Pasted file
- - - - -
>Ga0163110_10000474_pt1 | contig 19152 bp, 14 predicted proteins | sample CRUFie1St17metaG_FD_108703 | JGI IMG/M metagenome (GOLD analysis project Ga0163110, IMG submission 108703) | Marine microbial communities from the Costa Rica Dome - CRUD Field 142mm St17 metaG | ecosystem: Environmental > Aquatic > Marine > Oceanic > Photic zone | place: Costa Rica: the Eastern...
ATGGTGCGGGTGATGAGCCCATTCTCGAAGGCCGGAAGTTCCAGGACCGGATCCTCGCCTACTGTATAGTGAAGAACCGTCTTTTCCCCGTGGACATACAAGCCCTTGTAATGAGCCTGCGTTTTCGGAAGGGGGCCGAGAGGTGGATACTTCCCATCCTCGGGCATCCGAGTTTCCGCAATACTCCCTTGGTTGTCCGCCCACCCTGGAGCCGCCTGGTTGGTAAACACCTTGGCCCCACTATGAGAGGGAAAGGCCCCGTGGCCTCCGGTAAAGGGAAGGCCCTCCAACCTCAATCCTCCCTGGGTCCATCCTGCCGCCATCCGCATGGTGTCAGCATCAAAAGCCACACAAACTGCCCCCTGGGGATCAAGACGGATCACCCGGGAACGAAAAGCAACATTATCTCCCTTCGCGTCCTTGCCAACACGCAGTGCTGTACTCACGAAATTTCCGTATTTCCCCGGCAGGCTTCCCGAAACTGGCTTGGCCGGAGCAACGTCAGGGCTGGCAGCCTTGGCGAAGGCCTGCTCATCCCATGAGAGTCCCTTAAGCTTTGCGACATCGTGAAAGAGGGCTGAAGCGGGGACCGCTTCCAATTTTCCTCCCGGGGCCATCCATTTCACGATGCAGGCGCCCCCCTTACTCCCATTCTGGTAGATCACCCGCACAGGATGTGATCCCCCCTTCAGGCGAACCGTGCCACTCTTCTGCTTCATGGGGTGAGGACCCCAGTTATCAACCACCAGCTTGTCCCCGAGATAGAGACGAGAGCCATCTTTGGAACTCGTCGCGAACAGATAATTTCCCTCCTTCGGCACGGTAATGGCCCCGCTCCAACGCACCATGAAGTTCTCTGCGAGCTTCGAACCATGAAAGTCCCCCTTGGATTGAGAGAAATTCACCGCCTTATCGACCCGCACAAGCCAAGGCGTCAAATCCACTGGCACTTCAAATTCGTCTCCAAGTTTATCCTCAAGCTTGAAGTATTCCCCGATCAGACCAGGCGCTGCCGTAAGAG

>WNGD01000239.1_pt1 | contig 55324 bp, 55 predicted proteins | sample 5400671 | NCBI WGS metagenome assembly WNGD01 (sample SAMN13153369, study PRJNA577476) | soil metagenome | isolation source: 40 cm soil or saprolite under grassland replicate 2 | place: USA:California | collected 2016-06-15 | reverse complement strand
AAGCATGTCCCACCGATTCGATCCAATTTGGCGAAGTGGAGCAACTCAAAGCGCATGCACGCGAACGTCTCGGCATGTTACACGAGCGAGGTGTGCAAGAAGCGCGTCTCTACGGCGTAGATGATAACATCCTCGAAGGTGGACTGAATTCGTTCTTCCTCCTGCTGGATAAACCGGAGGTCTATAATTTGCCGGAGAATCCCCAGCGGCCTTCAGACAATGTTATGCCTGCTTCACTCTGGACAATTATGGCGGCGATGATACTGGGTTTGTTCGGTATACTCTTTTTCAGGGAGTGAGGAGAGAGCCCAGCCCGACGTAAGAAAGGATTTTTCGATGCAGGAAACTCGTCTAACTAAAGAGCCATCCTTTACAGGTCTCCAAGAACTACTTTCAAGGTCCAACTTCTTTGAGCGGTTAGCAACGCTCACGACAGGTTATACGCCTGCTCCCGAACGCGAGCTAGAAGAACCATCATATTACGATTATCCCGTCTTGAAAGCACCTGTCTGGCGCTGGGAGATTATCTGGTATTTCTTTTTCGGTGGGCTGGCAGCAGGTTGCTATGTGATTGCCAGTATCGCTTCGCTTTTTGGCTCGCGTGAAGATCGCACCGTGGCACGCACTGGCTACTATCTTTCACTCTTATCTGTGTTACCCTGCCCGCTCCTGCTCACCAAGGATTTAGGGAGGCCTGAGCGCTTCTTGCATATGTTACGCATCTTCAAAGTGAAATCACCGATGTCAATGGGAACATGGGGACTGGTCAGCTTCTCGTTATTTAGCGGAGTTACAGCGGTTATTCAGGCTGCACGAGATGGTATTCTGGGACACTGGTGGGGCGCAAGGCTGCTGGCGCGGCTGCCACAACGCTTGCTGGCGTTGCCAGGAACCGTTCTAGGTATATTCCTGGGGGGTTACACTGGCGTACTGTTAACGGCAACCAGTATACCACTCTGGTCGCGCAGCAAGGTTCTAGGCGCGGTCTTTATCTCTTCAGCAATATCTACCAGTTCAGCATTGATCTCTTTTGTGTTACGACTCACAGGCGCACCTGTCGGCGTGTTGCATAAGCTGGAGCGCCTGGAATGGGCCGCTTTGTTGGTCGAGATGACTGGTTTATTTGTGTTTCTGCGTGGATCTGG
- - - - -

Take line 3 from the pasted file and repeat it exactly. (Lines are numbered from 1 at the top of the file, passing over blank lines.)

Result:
>WNGD01000239.1_pt1 | contig 55324 bp, 55 predicted proteins | sample 5400671 | NCBI WGS metagenome assembly WNGD01 (sample SAMN13153369, study PRJNA577476) | soil metagenome | isolation source: 40 cm soil or saprolite under grassland replicate 2 | place: USA:California | collected 2016-06-15 | reverse complement strand